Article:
Brederode Castle, or the “Ruins of Brederode” as it’s known as today, is situated in Santpoort-Zuid, a tiny village about half an hour away from Amsterdam. The castle has quite a tumultuous past. It once belonged to one of the noblest families in the Netherlands, the House of Brederode. The Brederode’s were descendants of the Lords of Teylingen, who themselves were descended from the Counts of Holland.
The castle was constructed around 1285 by Willem van Brederode and consisted of only a single tower at first. It was extended in 1300 and transformed into a square castle structure. During several battles between 1350 and 1426, the estate was destroyed and eventually rebuilt. The siege of Haarlem during the Eighty Years’ War in 1573 finally turned the castle into the ruins we see today.
Despite no longer occupying the castle, the Brederodes remained powerful. In 1679, the 18th lord of the Brederode family, Johan Wolfert, died childless leaving behind no successors. When the remaining members of the House of Brederode left Holland during the Protestant Reformation, the Dutch government seized their property, including the castle. During the 19th century, Brederode Castle became the first national monument of the Netherlands to be restored by the state.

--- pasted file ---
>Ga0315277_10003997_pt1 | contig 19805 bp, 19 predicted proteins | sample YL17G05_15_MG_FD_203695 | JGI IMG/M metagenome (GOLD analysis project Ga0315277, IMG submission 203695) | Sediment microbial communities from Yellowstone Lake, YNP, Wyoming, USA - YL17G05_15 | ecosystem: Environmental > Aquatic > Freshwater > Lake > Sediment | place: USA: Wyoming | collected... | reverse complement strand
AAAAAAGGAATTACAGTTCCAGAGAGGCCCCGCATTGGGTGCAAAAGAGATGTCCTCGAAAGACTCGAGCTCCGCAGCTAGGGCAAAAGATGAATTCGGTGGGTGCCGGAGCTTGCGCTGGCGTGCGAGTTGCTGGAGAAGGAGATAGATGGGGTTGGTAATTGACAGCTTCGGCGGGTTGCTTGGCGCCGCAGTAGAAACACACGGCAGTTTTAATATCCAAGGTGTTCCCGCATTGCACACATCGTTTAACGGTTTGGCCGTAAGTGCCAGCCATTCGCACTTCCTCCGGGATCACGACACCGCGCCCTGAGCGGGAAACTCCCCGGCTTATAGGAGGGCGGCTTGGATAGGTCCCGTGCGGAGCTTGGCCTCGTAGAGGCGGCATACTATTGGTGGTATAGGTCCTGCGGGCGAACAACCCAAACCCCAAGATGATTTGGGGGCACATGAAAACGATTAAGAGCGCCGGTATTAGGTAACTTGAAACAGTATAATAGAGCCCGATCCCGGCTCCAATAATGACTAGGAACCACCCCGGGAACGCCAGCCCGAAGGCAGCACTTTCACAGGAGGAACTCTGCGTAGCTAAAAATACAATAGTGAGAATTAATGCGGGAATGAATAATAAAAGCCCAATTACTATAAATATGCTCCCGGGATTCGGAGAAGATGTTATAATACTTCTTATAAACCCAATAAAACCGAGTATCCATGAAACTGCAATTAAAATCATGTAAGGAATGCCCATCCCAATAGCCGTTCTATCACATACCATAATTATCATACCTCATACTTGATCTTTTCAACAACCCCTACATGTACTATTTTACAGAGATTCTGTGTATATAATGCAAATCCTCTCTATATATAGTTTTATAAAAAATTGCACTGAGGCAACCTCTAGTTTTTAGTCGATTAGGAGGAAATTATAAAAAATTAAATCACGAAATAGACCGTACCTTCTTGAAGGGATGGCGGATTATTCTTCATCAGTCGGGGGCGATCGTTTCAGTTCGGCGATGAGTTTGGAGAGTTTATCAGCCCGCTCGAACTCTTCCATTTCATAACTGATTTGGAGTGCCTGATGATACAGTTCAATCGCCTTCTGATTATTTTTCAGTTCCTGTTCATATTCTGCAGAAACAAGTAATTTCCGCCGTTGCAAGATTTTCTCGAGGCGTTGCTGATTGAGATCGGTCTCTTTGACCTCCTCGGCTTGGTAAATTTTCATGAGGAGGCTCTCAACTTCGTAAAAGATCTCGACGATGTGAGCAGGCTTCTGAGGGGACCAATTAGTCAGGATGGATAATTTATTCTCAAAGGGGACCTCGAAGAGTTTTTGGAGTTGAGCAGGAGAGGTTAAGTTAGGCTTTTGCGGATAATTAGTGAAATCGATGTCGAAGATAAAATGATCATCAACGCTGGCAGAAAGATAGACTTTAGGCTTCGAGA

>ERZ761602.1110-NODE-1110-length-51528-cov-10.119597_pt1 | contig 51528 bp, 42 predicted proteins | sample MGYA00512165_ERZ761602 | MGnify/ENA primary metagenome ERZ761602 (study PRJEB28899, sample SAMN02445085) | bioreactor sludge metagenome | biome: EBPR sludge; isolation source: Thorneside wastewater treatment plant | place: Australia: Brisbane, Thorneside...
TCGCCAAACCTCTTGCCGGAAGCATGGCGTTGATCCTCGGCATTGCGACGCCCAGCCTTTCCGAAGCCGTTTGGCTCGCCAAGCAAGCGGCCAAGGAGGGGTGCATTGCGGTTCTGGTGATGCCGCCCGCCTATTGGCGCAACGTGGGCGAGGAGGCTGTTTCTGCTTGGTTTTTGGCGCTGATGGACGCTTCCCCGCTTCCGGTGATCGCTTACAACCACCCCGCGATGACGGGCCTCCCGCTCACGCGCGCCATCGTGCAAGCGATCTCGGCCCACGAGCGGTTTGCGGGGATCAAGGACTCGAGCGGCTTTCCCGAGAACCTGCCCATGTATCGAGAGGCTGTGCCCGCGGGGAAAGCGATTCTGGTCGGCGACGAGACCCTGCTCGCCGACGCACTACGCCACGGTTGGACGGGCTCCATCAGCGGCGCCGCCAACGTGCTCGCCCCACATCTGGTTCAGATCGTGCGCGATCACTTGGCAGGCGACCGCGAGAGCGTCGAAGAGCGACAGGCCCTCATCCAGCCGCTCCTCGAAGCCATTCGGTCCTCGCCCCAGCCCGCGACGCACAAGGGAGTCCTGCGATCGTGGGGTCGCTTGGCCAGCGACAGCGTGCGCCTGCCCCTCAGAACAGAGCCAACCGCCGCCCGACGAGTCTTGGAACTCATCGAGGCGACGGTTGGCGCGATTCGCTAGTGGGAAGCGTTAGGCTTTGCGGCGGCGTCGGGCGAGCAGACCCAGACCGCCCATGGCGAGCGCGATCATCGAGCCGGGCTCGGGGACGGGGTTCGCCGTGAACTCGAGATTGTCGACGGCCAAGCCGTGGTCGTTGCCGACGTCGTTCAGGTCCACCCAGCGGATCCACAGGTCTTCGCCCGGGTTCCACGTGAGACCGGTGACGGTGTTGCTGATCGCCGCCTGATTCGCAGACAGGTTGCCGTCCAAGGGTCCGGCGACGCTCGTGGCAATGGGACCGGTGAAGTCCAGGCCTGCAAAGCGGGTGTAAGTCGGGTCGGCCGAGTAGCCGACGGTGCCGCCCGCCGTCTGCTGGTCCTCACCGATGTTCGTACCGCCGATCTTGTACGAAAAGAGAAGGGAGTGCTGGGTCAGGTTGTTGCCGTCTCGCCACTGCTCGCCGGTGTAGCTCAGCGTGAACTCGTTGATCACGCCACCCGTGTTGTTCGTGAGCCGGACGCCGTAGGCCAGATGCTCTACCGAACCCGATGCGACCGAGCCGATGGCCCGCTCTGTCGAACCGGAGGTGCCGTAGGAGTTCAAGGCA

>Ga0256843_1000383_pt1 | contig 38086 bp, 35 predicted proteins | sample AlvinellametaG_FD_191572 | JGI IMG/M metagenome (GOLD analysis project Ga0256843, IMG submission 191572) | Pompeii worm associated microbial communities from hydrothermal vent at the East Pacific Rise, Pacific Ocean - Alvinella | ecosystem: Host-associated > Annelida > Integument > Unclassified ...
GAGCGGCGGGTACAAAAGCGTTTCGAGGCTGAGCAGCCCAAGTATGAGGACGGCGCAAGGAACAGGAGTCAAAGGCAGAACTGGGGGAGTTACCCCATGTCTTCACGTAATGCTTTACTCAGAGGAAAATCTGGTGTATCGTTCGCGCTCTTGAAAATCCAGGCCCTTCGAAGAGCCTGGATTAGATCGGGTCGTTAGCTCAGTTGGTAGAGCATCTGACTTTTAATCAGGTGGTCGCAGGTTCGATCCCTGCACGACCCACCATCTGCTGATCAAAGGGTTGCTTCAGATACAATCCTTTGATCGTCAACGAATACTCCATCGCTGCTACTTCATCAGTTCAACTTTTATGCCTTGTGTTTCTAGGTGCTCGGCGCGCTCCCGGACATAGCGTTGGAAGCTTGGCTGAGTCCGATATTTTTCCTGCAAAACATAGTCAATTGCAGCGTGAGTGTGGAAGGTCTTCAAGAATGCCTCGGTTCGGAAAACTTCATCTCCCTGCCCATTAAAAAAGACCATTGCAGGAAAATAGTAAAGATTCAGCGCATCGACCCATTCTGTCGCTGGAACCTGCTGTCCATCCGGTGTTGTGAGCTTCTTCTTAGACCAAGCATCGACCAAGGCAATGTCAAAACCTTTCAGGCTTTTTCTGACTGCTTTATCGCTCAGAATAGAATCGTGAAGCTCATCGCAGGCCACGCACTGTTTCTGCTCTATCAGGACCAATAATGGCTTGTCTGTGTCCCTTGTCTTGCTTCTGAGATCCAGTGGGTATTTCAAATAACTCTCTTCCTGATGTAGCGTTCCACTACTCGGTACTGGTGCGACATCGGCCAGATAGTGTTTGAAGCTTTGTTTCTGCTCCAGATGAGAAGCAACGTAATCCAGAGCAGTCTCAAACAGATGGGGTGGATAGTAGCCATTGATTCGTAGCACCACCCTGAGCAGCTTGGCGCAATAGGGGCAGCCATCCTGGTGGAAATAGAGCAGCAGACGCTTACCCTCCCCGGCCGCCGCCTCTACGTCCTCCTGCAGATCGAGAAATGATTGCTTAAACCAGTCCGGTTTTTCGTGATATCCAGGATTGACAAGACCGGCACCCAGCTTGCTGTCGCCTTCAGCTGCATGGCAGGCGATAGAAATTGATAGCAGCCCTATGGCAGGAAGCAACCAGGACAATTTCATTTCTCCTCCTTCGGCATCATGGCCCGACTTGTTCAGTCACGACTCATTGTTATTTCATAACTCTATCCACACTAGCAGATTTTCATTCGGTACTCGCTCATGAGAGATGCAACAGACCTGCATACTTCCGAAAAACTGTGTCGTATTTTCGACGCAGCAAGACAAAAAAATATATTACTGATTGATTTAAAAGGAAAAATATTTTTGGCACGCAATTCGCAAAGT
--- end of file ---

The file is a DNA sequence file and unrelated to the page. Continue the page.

Today, the ruins transmit a more peaceful atmosphere than their violent past would indicate.
Know Before You Go
The castle grounds are open to visitors Wednesday and Friday from 12:00 p.m. to 5:00 p.m., and Saturday and Sunday from 11:00 a.m. to 5:00 p.m. The entrance fee is 6 euros. The castle is closed during the winter, from November 1 until March 1. During the open season, the castle hosts special events, as well as guided tours and concerts. There are also ongoing exhibitions about the history of the castle and medieval instruments of torture.
Brederode Castle lies on the edge of Zuid-Kennemerland National Park, a beautiful piece of nature close to the sea that's perfect for hiking.